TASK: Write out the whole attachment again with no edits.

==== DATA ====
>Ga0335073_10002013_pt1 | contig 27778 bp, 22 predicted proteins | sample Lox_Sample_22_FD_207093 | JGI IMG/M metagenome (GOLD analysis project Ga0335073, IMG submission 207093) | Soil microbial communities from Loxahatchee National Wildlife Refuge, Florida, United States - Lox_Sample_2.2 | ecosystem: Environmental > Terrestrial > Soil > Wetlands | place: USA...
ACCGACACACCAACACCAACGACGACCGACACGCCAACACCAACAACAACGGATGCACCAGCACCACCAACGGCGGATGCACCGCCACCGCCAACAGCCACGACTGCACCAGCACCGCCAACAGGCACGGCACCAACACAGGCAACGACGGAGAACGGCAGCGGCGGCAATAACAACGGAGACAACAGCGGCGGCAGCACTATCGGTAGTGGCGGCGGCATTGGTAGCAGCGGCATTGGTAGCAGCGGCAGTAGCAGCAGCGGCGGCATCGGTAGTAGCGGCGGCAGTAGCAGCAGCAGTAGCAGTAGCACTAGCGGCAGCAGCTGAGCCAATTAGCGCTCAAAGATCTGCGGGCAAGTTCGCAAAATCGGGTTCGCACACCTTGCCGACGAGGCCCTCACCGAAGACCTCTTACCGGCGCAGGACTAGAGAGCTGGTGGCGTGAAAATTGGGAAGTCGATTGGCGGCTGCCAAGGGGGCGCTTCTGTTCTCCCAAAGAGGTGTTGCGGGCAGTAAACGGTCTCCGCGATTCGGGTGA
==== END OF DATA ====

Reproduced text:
>Ga0335073_10002013_pt1 | contig 27778 bp, 22 predicted proteins | sample Lox_Sample_22_FD_207093 | JGI IMG/M metagenome (GOLD analysis project Ga0335073, IMG submission 207093) | Soil microbial communities from Loxahatchee National Wildlife Refuge, Florida, United States - Lox_Sample_2.2 | ecosystem: Environmental > Terrestrial > Soil > Wetlands | place: USA...
ACCGACACACCAACACCAACGACGACCGACACGCCAACACCAACAACAACGGATGCACCAGCACCACCAACGGCGGATGCACCGCCACCGCCAACAGCCACGACTGCACCAGCACCGCCAACAGGCACGGCACCAACACAGGCAACGACGGAGAACGGCAGCGGCGGCAATAACAACGGAGACAACAGCGGCGGCAGCACTATCGGTAGTGGCGGCGGCATTGGTAGCAGCGGCATTGGTAGCAGCGGCAGTAGCAGCAGCGGCGGCATCGGTAGTAGCGGCGGCAGTAGCAGCAGCAGTAGCAGTAGCACTAGCGGCAGCAGCTGAGCCAATTAGCGCTCAAAGATCTGCGGGCAAGTTCGCAAAATCGGGTTCGCACACCTTGCCGACGAGGCCCTCACCGAAGACCTCTTACCGGCGCAGGACTAGAGAGCTGGTGGCGTGAAAATTGGGAAGTCGATTGGCGGCTGCCAAGGGGGCGCTTCTGTTCTCCCAAAGAGGTGTTGCGGGCAGTAAACGGTCTCCGCGATTCGGGTGA